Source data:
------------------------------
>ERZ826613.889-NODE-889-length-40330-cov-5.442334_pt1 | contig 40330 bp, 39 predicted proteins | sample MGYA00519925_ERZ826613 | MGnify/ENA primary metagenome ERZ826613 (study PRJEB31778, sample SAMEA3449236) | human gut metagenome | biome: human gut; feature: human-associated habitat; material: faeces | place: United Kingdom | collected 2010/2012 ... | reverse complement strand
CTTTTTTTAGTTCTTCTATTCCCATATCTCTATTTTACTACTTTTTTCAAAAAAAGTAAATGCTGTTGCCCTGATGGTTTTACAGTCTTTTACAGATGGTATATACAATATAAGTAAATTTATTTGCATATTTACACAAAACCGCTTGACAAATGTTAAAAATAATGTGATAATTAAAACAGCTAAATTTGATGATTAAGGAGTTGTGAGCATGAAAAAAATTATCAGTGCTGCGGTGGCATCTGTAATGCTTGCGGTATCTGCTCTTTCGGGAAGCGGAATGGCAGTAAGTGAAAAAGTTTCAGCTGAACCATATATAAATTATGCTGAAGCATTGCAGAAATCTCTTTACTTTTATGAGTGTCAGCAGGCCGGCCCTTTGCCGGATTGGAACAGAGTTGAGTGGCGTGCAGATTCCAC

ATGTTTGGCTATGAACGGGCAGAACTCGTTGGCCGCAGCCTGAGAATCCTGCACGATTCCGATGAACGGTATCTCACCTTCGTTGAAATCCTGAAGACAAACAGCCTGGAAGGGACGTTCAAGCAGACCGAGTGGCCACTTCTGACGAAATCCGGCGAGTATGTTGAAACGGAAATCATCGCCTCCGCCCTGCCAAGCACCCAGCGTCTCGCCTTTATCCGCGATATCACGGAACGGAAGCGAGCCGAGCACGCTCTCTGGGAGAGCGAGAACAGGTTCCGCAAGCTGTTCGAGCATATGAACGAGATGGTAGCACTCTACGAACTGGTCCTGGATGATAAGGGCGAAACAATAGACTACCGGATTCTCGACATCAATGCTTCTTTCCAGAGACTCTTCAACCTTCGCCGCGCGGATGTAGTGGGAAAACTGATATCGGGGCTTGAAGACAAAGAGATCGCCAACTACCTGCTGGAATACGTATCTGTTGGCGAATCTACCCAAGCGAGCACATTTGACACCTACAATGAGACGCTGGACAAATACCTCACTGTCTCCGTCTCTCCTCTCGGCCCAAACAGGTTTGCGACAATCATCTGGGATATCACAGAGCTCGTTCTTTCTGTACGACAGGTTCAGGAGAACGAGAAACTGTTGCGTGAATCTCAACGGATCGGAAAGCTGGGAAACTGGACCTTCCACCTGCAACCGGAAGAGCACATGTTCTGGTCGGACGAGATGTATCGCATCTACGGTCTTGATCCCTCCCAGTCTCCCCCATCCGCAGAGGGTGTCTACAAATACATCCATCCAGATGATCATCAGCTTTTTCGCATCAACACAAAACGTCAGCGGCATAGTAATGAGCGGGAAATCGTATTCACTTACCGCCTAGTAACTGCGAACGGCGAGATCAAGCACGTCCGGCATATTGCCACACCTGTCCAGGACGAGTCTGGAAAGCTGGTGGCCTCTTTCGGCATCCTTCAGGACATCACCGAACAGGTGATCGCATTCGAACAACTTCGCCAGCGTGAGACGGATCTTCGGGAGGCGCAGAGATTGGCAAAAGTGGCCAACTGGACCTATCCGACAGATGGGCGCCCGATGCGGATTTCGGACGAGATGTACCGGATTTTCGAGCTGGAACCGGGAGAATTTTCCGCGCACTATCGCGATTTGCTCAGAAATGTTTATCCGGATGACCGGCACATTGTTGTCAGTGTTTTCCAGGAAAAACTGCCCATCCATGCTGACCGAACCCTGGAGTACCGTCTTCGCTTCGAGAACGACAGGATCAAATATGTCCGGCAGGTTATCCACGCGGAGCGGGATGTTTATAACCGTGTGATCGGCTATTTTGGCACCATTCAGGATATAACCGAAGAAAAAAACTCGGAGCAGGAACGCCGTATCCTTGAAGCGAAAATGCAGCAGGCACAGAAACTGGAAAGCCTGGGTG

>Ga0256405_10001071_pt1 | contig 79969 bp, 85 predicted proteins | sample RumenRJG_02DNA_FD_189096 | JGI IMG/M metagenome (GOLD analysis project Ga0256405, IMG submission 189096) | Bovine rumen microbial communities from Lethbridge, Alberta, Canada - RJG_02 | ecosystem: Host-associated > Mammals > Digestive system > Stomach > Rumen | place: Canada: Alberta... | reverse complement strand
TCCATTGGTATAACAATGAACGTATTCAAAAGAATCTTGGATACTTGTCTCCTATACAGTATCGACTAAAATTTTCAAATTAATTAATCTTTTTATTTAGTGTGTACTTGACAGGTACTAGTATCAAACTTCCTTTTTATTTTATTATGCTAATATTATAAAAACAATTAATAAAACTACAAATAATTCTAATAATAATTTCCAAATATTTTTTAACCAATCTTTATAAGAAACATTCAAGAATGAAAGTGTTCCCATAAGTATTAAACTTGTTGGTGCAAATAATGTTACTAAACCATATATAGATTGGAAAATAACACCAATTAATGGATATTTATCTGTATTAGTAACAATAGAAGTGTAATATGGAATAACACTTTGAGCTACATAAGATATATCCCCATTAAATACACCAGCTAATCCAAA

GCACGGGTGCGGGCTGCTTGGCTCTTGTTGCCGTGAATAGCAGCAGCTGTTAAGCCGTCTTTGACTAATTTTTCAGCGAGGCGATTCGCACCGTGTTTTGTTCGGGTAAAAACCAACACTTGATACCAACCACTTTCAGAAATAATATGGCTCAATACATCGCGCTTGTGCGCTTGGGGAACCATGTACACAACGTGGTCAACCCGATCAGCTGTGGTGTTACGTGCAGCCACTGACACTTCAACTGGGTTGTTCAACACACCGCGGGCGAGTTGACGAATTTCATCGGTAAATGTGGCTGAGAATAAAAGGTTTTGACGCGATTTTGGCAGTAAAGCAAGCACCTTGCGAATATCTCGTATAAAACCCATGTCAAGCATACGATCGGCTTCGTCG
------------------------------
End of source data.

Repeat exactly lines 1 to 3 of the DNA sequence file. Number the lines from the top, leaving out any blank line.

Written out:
>ERZ826613.889-NODE-889-length-40330-cov-5.442334_pt1 | contig 40330 bp, 39 predicted proteins | sample MGYA00519925_ERZ826613 | MGnify/ENA primary metagenome ERZ826613 (study PRJEB31778, sample SAMEA3449236) | human gut metagenome | biome: human gut; feature: human-associated habitat; material: faeces | place: United Kingdom | collected 2010/2012 ... | reverse complement strand
CTTTTTTTAGTTCTTCTATTCCCATATCTCTATTTTACTACTTTTTTCAAAAAAAGTAAATGCTGTTGCCCTGATGGTTTTACAGTCTTTTACAGATGGTATATACAATATAAGTAAATTTATTTGCATATTTACACAAAACCGCTTGACAAATGTTAAAAATAATGTGATAATTAAAACAGCTAAATTTGATGATTAAGGAGTTGTGAGCATGAAAAAAATTATCAGTGCTGCGGTGGCATCTGTAATGCTTGCGGTATCTGCTCTTTCGGGAAGCGGAATGGCAGTAAGTGAAAAAGTTTCAGCTGAACCATATATAAATTATGCTGAAGCATTGCAGAAATCTCTTTACTTTTATGAGTGTCAGCAGGCCGGCCCTTTGCCGGATTGGAACAGAGTTGAGTGGCGTGCAGATTCCAC

ATGTTTGGCTATGAACGGGCAGAACTCGTTGGCCGCAGCCTGAGAATCCTGCACGATTCCGATGAACGGTATCTCACCTTCGTTGAAATCCTGAAGACAAACAGCCTGGAAGGGACGTTCAAGCAGACCGAGTGGCCACTTCTGACGAAATCCGGCGAGTATGTTGAAACGGAAATCATCGCCTCCGCCCTGCCAAGCACCCAGCGTCTCGCCTTTATCCGCGATATCACGGAACGGAAGCGAGCCGAGCACGCTCTCTGGGAGAGCGAGAACAGGTTCCGCAAGCTGTTCGAGCATATGAACGAGATGGTAGCACTCTACGAACTGGTCCTGGATGATAAGGGCGAAACAATAGACTACCGGATTCTCGACATCAATGCTTCTTTCCAGAGACTCTTCAACCTTCGCCGCGCGGATGTAGTGGGAAAACTGATATCGGGGCTTGAAGACAAAGAGATCGCCAACTACCTGCTGGAATACGTATCTGTTGGCGAATCTACCCAAGCGAGCACATTTGACACCTACAATGAGACGCTGGACAAATACCTCACTGTCTCCGTCTCTCCTCTCGGCCCAAACAGGTTTGCGACAATCATCTGGGATATCACAGAGCTCGTTCTTTCTGTACGACAGGTTCAGGAGAACGAGAAACTGTTGCGTGAATCTCAACGGATCGGAAAGCTGGGAAACTGGACCTTCCACCTGCAACCGGAAGAGCACATGTTCTGGTCGGACGAGATGTATCGCATCTACGGTCTTGATCCCTCCCAGTCTCCCCCATCCGCAGAGGGTGTCTACAAATACATCCATCCAGATGATCATCAGCTTTTTCGCATCAACACAAAACGTCAGCGGCATAGTAATGAGCGGGAAATCGTATTCACTTACCGCCTAGTAACTGCGAACGGCGAGATCAAGCACGTCCGGCATATTGCCACACCTGTCCAGGACGAGTCTGGAAAGCTGGTGGCCTCTTTCGGCATCCTTCAGGACATCACCGAACAGGTGATCGCATTCGAACAACTTCGCCAGCGTGAGACGGATCTTCGGGAGGCGCAGAGATTGGCAAAAGTGGCCAACTGGACCTATCCGACAGATGGGCGCCCGATGCGGATTTCGGACGAGATGTACCGGATTTTCGAGCTGGAACCGGGAGAATTTTCCGCGCACTATCGCGATTTGCTCAGAAATGTTTATCCGGATGACCGGCACATTGTTGTCAGTGTTTTCCAGGAAAAACTGCCCATCCATGCTGACCGAACCCTGGAGTACCGTCTTCGCTTCGAGAACGACAGGATCAAATATGTCCGGCAGGTTATCCACGCGGAGCGGGATGTTTATAACCGTGTGATCGGCTATTTTGGCACCATTCAGGATATAACCGAAGAAAAAAACTCGGAGCAGGAACGCCGTATCCTTGAAGCGAAAATGCAGCAGGCACAGAAACTGGAAAGCCTGGGTG